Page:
• Pierce Transit

Back in the midst of the $20 car tab fee debate, some opponents accused King County Metro of using scare tactics to force the issue and grab an extra Jackson out of our wallets. The 600,000 annual hours of proposed cuts, roughly 17 percent of total Metro service, impacting four out of five routes and 80 percent of riders... it was a bluff some critics insisted. The Seattle Times editorial board chastised King County Executive Dow Constantine for putting "the public over a barrel," arguing that Metro could instead seek further concessions from its bus drivers, and squeeze yet more "efficiencies" out of its transit system.

Well, if Metro was bluffing, Pierce Transit certainly was not. Facing a $51 million annual shortfall, the failure of a three tenths of one percent sales tax increase last February, and the refusal of the legislature to grant them the same $20 car tab fee authority just exercised by King County, Pierce Transit is in the process of finalizing the 35 percent cut in transit service they'd been warning about all along. That's 237,000 annual service hours of cuts, eliminating or reducing service on dozens of routes. And in case you think such drastic service reductions are temporary, well think again:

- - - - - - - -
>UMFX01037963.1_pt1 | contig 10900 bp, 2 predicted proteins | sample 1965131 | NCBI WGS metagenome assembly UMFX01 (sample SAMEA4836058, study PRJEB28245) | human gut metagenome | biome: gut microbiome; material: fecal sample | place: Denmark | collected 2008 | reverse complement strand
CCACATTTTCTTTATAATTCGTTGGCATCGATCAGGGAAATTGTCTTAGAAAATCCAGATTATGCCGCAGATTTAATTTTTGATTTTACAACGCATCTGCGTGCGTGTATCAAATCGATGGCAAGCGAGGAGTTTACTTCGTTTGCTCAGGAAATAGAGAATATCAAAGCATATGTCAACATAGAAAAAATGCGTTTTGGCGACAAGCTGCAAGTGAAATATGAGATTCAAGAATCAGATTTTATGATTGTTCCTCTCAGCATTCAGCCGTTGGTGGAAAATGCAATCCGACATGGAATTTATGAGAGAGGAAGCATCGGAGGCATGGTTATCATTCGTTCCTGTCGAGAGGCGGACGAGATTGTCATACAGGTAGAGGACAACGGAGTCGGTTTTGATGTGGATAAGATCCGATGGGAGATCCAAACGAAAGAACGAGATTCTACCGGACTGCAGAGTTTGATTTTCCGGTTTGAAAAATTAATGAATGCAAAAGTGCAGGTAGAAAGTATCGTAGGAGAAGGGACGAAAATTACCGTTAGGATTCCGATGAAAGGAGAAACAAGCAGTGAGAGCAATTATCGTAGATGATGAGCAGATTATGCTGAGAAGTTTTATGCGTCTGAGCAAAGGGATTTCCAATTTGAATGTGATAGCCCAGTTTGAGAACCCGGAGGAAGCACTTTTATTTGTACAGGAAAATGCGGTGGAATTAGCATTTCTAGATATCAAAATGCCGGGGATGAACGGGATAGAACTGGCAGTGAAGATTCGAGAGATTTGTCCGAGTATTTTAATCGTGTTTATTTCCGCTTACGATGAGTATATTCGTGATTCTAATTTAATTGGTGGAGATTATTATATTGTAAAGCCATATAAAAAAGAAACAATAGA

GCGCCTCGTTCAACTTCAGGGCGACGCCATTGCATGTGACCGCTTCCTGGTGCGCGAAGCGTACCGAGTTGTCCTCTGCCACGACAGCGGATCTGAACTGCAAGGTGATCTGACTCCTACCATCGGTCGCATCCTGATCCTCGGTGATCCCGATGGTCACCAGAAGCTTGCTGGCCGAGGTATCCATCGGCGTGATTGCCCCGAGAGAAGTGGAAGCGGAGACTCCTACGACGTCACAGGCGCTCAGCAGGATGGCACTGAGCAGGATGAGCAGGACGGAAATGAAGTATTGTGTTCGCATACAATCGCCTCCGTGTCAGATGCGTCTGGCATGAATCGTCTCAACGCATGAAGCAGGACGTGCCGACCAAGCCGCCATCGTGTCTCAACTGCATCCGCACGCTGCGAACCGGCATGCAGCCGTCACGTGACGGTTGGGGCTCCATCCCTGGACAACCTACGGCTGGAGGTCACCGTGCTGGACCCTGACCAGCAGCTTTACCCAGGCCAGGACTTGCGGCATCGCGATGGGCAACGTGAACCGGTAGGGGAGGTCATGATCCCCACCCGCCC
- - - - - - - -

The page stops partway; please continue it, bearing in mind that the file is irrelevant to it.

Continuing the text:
Approximately 600 bus stops, including 35 with shelters, will be closed on October 2. Following that, Pierce Transit Facilities Maintenance crews will begin physically removing the bus stops; the sign pole, shelter structure, or bench that may be at the site. The process is scheduled to be completed by the end of November.

When critics jabber about the need for increased efficiency, this is what they're advocating: The actual physical dismantling of our transit systems. This is what the Seattle Times, Reagan Dunn and other staunch car tab fee opponents wanted for Metro. This is what the Washington Policy Center's Michael Ennis brushed off as "not a bad thing."

Fortunately, cooler, more compassionate heads prevailed here in King County... for the moment. This temporary $20 fee expires after two years, and the council has no legal authority to extend it any further. That gives us only two years to plead with the legislature to secure a more stable source of funding than the volatile sales tax that has taken down transit systems throughout the state. This is no bluff, for should we fail, Metro riders should expect to see their bus stops and shelters torn from the sidewalks too.